A SOLITARY FIGURE MOVED like a ghost through the pharaoh’s bedroom—an angry, vengeful ghost.
He was a soldier in the Egyptian army, a man named Sefu, who had been conscripted at the age of eight and spent every day since in the service of the pharaoh. He had no wife, no children, and his parents had long since entered the afterworld. This warrior, in essence, was a nobody who had nothing. He had never risen above the rank of foot soldier. On the eve of his fortieth birthday, his left eye had been put out by a Hittite lance, but other than that he had few visible scars to show for a lifetime of war.
Sefu was unused to the finery of the palace. He felt certain that he would be discovered at every turn in the hallway. But he’d only seen the queen leaving Tut’s bedroom. It was as if the guards had all been told to take the night off. Had that been arranged too?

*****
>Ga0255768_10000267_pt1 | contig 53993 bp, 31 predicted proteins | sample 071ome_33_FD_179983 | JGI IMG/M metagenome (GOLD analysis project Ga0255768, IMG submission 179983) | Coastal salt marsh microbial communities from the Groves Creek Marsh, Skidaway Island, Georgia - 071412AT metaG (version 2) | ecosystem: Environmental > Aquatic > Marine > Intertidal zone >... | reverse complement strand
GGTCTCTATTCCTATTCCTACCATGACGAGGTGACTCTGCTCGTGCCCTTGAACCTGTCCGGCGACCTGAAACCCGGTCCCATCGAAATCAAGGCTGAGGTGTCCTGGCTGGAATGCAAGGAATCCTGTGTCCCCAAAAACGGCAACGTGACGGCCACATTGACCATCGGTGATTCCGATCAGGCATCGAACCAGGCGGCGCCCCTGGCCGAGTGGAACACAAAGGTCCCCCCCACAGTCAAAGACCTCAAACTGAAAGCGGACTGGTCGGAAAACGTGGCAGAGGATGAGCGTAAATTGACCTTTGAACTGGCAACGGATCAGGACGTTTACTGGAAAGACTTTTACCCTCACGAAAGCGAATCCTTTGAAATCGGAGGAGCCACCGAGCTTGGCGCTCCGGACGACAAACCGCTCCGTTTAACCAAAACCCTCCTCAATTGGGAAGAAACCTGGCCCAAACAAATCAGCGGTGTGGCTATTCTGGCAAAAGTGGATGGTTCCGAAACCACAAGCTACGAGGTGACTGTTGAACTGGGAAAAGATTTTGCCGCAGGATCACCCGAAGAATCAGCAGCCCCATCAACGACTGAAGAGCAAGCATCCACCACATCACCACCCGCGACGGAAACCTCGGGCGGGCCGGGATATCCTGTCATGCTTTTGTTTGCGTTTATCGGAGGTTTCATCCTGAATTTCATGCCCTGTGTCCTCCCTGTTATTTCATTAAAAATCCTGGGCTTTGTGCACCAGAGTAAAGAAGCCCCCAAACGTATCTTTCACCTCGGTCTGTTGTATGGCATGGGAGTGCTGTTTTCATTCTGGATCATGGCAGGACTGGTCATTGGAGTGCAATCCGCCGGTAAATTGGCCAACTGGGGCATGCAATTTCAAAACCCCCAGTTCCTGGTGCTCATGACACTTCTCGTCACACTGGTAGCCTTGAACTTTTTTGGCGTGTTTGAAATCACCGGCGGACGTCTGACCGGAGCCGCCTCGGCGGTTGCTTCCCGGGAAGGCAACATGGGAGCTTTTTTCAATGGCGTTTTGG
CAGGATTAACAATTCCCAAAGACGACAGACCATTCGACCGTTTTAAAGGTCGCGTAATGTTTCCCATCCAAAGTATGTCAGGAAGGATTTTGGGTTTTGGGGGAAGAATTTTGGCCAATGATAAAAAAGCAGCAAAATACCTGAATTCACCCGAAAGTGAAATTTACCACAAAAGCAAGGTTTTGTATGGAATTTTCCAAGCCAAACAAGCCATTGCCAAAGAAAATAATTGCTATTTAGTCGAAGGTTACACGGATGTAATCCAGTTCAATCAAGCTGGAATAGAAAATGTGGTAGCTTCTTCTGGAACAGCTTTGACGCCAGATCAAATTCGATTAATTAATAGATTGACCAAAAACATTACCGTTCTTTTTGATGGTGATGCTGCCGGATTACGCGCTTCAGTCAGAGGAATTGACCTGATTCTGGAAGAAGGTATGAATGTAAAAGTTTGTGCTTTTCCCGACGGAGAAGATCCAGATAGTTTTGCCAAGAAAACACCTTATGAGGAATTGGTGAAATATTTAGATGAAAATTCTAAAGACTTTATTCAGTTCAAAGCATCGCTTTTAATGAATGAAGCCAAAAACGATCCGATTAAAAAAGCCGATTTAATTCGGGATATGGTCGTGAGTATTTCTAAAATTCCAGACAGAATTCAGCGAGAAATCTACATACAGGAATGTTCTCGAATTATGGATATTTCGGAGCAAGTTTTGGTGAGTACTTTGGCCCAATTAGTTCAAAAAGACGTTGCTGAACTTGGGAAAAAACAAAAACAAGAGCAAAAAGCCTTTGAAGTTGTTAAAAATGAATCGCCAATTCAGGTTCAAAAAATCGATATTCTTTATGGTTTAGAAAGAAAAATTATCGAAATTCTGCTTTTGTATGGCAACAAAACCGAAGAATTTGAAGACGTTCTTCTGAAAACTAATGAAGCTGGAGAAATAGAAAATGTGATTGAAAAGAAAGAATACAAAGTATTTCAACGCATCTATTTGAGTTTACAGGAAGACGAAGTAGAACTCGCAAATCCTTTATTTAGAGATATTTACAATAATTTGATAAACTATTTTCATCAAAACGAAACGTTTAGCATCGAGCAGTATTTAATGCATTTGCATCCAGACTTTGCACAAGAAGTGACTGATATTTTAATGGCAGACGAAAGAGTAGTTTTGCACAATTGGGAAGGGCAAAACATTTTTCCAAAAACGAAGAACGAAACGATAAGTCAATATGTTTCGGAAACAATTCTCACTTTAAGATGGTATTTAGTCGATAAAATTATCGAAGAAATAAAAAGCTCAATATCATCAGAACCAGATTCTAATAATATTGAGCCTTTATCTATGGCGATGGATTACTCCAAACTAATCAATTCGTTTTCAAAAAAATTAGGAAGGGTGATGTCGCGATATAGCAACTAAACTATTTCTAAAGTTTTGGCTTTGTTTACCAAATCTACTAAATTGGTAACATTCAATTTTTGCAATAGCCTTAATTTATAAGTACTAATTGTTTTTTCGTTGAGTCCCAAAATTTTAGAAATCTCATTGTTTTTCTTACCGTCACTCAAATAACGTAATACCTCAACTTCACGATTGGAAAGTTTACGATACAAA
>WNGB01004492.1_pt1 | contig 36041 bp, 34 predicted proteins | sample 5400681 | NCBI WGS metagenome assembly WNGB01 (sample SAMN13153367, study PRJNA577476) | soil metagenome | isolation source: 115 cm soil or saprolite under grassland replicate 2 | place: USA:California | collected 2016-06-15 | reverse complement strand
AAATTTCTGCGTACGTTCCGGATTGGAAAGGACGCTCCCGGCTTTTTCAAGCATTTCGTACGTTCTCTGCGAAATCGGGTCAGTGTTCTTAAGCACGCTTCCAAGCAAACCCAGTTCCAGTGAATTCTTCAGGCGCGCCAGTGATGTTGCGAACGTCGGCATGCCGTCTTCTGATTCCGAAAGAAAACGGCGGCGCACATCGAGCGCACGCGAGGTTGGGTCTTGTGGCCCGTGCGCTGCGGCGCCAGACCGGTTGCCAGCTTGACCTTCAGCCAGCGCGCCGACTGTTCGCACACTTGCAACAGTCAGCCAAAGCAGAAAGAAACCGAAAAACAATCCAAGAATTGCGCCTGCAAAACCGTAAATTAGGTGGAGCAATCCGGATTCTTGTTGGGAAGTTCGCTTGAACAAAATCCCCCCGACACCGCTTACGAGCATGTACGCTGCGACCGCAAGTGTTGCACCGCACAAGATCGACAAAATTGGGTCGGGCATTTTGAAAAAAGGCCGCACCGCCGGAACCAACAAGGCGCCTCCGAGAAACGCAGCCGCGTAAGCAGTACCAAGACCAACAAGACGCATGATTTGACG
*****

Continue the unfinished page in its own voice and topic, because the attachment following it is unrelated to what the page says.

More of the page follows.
He had left his sandals at the barracks, knowing that his feet would be quieter on tile. His chest was bare, and his kilt was a faded blue. He wore nothing on his head, but in his hand he clutched a special implement prepared for him by one of General Horemheb’s top weapon makers.
A smooth Nile stone the size of a grapefruit had been tied with leather straps to the end of a two-foot length of polished ebony.
By all appearances, it was a most attractive and suitable war club. Sefu knew, however, that the club was too pretty for combat.
But it would be perfect for murdering a young pharaoh.